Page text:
Plants of
South Australia
Olearia suffruticosa
Compositae
Clustered Daisy-bush
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Regional Species Conservation Assessments per IBRA subregion.
Least concern
Near threatened
Rare
Vulnerable
Endangered
Critically endangered
Extinct
Data deficient
Adelaide
Arkaroola
Ceduna
Coober Pedy
Hawker
Innamincka
Marla
Marree
Mount Gambier
Oodnadatta
Renmark
Wudinna
Keith
Yunta
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Botanical art

Kath Alcock paintings: 2.

Etymology

Olearia named after Johann Gottfried Ölschläger (1603-1671), a German horticulturist and author of Flora of Halle in Germany (his name was Latinized to Olearius). Alternatively, it maybe from the Latin 'olearius' pertaining to oil, from 'olea', for olive tree; alluding to the first named species resembling the olive. Suffruitcosa from the Latin 'suffruticosus' meaning subshrubby or somewhat woody, referring to the habit of the species.

Distribution and status

Found in two locations in the South-east in South Australia, growing on swampy ground of low nutrient. Also found in Victoria. Native. Very rare in South Australia. Very rare in Victoria.
Herbarium region: South Eastern
NRM region: South East
AVH map: SA distribution map (external link)

Plant description

Erect, short-lived subshrub to 70 cm high with sticky slender shoots arising from a woody stock. Stems erect, striate, glabrous, green, with divaricate branches above forming a lax corymbose panicle. Leaves sessile, more or less erect to subappressed, linear, entire, obtuse or the uppermost ones apiculate, to 24 mm long and 0.8 mm wide, decreasing in size up the stem, subterete, channeled above, convex on the lower side, glabrous. Inflorescence panicle like with white to pink daisy flowers. Flowering between February and May. Fruits are fluffy white heads. Seeds are pale brown obovoid seed to 2 mm long and 0.8 mm wide, covered in dense hairs and short barbed pappus. Seed embryo type is spatulate fully developed.

Seed collection and propagation

Collect seeds between April and June. Collect heads that are large and fluffy. Either pick off the whole heads or use your finger and pull off the seeds from the head. Mature seeds will come off easily. Place the heads in a tray for a week to dry. No cleaning is required if only pure seeds are collected. If heads are collected, then rub the heads gently with your hands to dislodge the seeds. Viable seeds will be fat and hard. Store the seeds with a desiccant such as dried silica beads or dry rice, in an air tight container in a cool and dry place. From nine collections, the seed viability were average to high, ranging from 60% to 100%. Seeds are non-dormant, viable seed should germinate readily.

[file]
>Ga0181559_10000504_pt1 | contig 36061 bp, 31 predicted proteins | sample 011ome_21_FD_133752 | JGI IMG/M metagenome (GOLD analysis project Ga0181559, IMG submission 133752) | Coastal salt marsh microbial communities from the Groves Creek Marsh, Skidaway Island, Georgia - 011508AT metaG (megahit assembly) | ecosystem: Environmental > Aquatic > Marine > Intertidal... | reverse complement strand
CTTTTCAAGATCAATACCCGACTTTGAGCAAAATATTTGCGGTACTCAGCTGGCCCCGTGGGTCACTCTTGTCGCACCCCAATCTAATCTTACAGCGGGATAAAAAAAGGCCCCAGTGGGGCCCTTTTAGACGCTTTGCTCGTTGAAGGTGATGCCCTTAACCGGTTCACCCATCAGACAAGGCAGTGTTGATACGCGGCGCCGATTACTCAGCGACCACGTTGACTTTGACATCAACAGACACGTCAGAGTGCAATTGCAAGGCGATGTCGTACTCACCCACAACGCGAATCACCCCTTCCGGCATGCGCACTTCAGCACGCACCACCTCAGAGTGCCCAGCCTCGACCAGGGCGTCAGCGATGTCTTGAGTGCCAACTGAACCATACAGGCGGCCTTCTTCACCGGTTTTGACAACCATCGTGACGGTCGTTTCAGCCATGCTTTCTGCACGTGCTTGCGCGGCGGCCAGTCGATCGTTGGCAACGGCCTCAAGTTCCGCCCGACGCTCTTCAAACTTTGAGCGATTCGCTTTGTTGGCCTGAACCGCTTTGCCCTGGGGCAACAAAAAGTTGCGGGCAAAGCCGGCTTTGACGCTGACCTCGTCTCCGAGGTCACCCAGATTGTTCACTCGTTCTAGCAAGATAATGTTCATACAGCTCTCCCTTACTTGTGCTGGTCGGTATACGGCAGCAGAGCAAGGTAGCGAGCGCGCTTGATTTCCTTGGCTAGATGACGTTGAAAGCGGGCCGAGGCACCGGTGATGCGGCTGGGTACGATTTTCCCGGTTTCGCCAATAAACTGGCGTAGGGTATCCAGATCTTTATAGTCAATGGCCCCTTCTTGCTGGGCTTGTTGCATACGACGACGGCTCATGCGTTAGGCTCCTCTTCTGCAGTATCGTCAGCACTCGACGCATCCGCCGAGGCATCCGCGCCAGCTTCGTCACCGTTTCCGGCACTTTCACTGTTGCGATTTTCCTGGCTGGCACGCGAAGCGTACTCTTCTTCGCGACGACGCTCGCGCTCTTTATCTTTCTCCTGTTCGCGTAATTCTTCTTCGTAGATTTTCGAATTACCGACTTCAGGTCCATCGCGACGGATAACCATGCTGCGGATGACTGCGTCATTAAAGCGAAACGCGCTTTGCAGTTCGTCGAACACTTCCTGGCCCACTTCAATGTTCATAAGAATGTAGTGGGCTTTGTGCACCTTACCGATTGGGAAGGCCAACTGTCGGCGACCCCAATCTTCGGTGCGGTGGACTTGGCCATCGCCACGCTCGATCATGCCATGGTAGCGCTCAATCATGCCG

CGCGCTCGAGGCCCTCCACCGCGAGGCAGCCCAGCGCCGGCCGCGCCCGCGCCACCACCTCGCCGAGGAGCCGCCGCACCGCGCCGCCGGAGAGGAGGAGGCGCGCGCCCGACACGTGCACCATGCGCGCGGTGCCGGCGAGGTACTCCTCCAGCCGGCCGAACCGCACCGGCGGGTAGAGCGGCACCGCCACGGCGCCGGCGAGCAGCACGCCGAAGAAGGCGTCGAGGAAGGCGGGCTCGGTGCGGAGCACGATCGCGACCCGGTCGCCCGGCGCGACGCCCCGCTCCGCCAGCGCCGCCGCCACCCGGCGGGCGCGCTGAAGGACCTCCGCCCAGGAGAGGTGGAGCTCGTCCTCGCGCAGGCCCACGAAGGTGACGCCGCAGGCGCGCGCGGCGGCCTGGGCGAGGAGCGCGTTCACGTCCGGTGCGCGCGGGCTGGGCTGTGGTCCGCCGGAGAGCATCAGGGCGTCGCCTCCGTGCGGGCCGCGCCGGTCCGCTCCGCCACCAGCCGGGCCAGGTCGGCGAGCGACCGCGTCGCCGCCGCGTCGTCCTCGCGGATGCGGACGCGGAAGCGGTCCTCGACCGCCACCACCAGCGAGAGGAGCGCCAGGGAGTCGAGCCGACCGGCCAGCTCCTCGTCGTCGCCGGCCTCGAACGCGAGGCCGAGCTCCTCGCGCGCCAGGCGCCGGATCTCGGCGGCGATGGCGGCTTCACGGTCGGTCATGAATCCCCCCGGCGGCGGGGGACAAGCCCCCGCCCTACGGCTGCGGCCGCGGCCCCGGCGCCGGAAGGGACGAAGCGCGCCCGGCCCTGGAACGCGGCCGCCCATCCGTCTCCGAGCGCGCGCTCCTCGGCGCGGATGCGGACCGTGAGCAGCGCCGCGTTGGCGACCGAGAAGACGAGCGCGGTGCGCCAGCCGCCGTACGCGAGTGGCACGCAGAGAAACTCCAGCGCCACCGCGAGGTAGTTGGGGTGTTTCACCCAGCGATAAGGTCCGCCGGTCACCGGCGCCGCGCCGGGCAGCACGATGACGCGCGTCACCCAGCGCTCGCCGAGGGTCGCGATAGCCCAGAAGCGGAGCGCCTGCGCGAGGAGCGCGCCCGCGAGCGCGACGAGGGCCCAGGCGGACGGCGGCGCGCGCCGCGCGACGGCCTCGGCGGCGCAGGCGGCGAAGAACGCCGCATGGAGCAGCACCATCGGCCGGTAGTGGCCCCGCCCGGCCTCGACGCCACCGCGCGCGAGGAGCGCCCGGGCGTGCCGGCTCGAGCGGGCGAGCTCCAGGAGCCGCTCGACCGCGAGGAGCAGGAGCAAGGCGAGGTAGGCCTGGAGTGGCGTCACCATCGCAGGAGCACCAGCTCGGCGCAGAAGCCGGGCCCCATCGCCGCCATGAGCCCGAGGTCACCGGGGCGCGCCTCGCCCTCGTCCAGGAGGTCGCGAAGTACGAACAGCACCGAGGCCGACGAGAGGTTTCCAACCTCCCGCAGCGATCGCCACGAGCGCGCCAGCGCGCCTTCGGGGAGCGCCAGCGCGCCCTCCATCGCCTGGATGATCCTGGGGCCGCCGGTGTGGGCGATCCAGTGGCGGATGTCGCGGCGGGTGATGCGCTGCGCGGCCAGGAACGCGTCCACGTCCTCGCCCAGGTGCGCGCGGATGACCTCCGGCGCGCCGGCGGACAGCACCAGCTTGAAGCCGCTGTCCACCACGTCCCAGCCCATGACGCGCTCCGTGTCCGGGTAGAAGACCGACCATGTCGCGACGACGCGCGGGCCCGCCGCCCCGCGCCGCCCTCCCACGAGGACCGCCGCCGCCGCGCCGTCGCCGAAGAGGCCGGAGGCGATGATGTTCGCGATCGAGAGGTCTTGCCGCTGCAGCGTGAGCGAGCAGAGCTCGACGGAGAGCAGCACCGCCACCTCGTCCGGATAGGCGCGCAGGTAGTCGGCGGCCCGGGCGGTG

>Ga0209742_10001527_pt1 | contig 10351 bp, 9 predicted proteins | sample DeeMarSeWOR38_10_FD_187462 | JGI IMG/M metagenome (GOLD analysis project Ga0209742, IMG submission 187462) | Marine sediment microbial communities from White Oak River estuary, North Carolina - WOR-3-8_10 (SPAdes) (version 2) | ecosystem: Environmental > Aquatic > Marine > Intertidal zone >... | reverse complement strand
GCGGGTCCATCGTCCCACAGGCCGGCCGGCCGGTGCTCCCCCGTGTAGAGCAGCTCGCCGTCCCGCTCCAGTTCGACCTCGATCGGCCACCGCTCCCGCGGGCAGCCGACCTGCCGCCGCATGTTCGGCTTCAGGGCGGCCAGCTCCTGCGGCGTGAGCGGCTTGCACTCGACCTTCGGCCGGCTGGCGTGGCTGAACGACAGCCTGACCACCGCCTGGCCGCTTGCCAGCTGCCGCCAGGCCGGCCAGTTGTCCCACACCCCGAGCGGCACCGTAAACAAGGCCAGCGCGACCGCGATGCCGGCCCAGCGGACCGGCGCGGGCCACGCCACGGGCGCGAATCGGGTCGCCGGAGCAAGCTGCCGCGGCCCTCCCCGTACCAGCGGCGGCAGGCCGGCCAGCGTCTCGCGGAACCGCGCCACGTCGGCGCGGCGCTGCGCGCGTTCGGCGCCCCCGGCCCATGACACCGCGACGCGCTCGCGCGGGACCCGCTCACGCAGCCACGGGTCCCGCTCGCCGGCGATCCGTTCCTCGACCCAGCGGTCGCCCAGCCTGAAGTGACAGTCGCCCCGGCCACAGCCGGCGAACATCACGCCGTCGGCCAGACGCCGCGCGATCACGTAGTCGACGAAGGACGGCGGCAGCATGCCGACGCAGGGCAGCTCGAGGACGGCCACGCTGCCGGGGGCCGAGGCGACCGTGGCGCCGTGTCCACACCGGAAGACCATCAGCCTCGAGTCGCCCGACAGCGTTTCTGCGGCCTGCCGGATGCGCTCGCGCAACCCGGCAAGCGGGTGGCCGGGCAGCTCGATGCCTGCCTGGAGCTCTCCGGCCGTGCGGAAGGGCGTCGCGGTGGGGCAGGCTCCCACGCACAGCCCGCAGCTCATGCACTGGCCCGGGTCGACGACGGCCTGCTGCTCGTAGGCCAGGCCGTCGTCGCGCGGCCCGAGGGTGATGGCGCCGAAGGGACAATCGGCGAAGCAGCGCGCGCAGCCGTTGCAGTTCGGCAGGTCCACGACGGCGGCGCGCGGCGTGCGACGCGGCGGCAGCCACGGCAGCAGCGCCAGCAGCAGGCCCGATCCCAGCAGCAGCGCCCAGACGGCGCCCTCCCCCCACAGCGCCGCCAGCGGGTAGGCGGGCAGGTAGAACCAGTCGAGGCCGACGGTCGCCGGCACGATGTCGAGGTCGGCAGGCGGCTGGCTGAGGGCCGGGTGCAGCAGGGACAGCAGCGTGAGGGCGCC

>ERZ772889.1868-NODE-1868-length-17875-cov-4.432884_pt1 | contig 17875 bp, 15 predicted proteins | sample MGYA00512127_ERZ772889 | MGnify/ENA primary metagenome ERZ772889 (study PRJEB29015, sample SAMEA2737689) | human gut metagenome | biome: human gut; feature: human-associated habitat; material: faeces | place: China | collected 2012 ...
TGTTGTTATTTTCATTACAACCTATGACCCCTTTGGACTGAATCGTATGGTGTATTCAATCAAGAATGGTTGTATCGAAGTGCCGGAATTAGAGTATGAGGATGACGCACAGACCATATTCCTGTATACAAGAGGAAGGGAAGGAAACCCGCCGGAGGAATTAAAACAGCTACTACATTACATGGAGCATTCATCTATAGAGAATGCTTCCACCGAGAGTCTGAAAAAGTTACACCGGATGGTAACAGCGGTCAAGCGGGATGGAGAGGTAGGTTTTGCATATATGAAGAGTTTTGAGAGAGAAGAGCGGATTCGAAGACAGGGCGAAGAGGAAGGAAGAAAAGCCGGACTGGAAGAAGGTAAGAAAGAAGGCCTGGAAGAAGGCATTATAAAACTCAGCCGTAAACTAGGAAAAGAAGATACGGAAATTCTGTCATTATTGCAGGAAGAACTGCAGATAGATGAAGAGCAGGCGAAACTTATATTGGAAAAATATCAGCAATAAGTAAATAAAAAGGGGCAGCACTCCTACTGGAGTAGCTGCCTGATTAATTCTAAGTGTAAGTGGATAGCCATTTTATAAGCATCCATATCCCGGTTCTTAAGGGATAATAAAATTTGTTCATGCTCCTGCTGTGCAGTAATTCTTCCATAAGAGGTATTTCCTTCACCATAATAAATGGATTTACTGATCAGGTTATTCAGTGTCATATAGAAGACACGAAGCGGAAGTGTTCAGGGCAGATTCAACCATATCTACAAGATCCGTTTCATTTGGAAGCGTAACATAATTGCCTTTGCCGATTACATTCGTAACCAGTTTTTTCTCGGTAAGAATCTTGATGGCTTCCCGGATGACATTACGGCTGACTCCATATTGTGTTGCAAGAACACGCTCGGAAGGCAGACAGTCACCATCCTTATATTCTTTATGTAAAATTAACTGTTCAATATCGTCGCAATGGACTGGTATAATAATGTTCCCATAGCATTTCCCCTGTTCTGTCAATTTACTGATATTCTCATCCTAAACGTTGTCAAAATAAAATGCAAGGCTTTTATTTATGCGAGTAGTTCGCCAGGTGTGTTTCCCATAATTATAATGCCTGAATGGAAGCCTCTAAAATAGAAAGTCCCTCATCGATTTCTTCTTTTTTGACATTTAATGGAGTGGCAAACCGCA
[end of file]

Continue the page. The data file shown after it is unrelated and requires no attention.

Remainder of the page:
Seeds stored:
  Hide
LocationNo. of seeds
(weight grams)
Number
of plants
Date
collected
Collection number
Collection location
Date
stored
% ViabilityStorage
temperature
 
MSB

3,600 (1 g)
40-509-May-2006DJD464
South Eastern
85%
BGA 
MSB
7,270 (2 g)
3,600 (1 g)
5012-Apr-2006DJD464
South Eastern
14-Sep-200685%+5°C, -18°C
BGA5,800 (4.02 g)503-Apr-2007DJD779
South Eastern
1-Aug-200770%+5°C, -18°C
BGA3,200 (0.68 g)30+28-May-2009TST737
South Eastern
20-Jul-2009100%-18°C
BGA3,300 (0.6 g)25+23-Apr-2009DJD1400
South Eastern
20-Jul-2009100%-18°C
BGA7,900 (1.1 g)1023-Apr-2009DJD1496
South Eastern
20-Jul-2009100%-18°C
BGA1,200 (0.4 g)1029-Apr-2010DJD1400
South Eastern
1-Jun-201060%-18°C
BGA6,000 (2.02 g)20+29-Apr-2010TST737
South Eastern
1-Jan-201270%-18°C
Location: BGA — the seeds are stored at the Adelaide Botanic Gardens, MSB — the seeds are stored at the Millennium Seed Bank, Kew, England.
Number of plants: This is the number of plants from which the seeds were collected.
Collection location: The Herbarium of South Australia's region name.
% Viability: Percentage of filled healthy seeds determined by a cut test or x-ray.